‘Our adversaries are investing in AI’, warns military intelligence chief

Written by Sam Trendall on 14 September 2020 in News
News

Russia and China are increasingly operating in a ‘grey zone between war and peacetime’, according to the government

Credit: Adobe Stock

The UK’s most senior military intelligence officer has warned that the UK must keep up with investments in artificial intelligence and machine learning technology made by adversaries such as Russia and China.

In a first-of-its-kind event, the Lt Gen Jim Hockenhull last week briefed journalists at the Cambridgeshire headquarters of Defence Intelligence – an agency of the Ministry of Defence. According to the government, the event addressed issues such as how warfare is changing “in ways that will challenge the west to keep pace with adversaries who do not play by the rules”.

Such changes have expanded the potential battlefield to include outer space and the cyber realm. It has also resulted in “global players such as Russia and China continually [challenging] the existing order without prompting direct conflict, operating in the expanding grey-zone between war and peacetime”, the government said.


Related content


Lt Gen Hockenhull said: “Whilst conventional threats remain, we have seen our adversaries invest in Artificial Intelligence, machine learning and other ground-breaking technologies, whilst also supercharging more traditional techniques of influence and leverage. As we have seen in Salisbury, hostile states are willing to take incredible risks. We must make sure that we have both the intent and the capability to ensure that such wanton acts of irresponsibility will not go unpunished.”

Defence Intelligence employs 4,500 people, around two-thirds of which are military personnel. It is an organisation which, the government said, has been “traditionally more comfortable in the shadows… [but has] been brought to the fore by recent developments”.

In addition to monitoring military threats to the country, the organisation also observes geopolitical instability and human rights violations. It has also, via the UK’s only “strategic medical intelligence capability”, recently been tasked with “assessing the UK’s overseas medical capabilities and understanding bio-hacking, [and] assessing the current and future threat posed by Covid-19”.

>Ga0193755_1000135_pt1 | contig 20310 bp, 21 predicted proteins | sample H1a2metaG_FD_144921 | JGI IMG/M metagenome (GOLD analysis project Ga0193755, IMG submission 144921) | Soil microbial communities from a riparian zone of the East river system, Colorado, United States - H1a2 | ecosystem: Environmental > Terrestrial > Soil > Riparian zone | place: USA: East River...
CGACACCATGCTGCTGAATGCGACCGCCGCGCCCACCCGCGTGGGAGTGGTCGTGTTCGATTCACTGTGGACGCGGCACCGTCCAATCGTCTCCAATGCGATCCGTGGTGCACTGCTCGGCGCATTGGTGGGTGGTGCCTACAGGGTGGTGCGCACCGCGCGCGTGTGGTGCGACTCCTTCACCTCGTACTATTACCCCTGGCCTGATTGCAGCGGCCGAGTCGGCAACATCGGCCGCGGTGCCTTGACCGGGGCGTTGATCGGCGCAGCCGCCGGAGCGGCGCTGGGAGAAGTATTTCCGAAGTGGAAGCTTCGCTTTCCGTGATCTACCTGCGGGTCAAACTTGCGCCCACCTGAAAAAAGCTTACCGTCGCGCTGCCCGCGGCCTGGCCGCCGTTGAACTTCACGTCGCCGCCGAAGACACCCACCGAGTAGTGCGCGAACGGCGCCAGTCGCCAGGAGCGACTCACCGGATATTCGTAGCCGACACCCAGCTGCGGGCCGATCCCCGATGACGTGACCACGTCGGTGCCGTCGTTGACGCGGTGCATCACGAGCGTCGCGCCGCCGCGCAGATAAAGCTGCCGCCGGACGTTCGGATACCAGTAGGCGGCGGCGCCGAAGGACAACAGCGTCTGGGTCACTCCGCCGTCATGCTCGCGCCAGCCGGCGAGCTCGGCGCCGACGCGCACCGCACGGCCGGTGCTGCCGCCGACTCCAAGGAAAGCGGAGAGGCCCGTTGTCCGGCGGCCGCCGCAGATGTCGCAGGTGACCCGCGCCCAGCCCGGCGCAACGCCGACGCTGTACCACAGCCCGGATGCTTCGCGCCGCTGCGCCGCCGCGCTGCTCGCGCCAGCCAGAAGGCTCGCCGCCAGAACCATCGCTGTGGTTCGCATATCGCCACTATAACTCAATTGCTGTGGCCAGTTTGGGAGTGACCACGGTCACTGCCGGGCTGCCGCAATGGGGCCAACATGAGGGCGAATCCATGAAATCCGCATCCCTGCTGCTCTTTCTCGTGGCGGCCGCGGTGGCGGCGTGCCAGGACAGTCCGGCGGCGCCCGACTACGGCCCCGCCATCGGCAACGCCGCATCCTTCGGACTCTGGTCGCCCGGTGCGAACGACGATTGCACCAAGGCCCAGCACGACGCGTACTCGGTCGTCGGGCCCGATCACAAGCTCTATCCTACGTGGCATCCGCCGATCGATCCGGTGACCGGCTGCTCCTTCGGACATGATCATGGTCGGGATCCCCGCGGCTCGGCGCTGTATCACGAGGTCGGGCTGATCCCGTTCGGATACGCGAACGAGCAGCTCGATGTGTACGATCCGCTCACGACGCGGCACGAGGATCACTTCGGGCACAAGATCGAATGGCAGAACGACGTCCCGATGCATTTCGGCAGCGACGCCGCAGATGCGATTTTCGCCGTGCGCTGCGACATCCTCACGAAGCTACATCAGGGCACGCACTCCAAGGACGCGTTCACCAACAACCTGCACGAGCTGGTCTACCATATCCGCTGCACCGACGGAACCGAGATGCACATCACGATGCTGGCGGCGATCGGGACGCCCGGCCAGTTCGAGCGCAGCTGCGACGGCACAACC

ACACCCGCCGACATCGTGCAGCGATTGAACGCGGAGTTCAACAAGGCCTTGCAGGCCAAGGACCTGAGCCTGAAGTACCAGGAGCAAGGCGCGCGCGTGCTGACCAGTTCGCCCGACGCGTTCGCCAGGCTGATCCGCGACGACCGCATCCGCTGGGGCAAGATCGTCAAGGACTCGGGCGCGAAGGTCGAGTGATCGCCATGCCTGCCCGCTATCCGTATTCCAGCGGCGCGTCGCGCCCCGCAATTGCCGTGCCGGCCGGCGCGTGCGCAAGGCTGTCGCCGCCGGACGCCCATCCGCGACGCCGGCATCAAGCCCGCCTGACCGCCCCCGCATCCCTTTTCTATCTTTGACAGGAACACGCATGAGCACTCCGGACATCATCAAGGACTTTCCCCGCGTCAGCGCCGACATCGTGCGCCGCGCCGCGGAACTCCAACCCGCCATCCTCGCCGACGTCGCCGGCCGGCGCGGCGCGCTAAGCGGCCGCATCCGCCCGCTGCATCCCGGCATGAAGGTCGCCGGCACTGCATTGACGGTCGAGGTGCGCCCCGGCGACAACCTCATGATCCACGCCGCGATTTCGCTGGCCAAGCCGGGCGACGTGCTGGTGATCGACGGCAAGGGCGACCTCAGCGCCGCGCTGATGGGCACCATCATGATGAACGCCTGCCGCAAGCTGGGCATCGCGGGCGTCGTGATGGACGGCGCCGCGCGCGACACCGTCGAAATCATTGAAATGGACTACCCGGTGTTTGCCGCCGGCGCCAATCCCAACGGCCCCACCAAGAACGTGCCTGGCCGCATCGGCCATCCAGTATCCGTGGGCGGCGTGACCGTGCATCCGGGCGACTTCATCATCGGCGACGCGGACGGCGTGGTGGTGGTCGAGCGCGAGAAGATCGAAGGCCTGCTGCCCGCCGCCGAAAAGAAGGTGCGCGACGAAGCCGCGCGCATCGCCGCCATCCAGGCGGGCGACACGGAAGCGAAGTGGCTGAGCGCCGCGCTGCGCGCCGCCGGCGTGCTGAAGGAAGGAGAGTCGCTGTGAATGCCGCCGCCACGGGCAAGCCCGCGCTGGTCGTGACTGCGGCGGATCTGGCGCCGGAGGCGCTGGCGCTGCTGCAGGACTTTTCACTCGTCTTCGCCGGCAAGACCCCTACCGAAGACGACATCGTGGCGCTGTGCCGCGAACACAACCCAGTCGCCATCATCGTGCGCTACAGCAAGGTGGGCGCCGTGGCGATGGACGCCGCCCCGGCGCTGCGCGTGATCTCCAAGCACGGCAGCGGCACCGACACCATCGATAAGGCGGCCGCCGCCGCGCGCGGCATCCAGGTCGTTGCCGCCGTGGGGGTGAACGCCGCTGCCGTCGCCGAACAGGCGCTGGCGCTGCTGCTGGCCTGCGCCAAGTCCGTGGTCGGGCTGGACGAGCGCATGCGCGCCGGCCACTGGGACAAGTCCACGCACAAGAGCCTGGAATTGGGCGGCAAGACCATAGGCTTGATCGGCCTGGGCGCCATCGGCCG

About the author

Sam Trendall is editor of PublicTechnology

Share this page

Tags

Categories

CONTRIBUTIONS FROM READERS

Please login to post a comment or register for a free account.

Related Articles

Related Sponsored Articles

Stopping Cyber Attacks in Higher Education
19 April 2021

Higher Education institutions are some of the most consistently targeted organisations for cyberattacks. CrowdStrike explores the importance of the right cybersecurity measures. 

Optimising the Benefits of Hybrid IT
7 April 2021

SolarWinds explains how public sector organisations can make the most of their hybrid IT investments - delivering services that are both innovative and reliable 

The Role of Technology and Real-time Data in Managing Concurrent Emergencies
11 March 2021

With the backdrop of the COVID-19 pandemic, every disaster now entails responding to at least two emergencies. Dataminr explains how organisations can best prepare.

Avoid Infrastructure Paralysis: Six benefits of moving legacy Oracle workloads to the cloud
6 April 2021

There are many reasons to keep your Oracle workloads running on local servers. But there are even more reasons to move them to the cloud as part of a wider digital transition strategy. Six Degrees...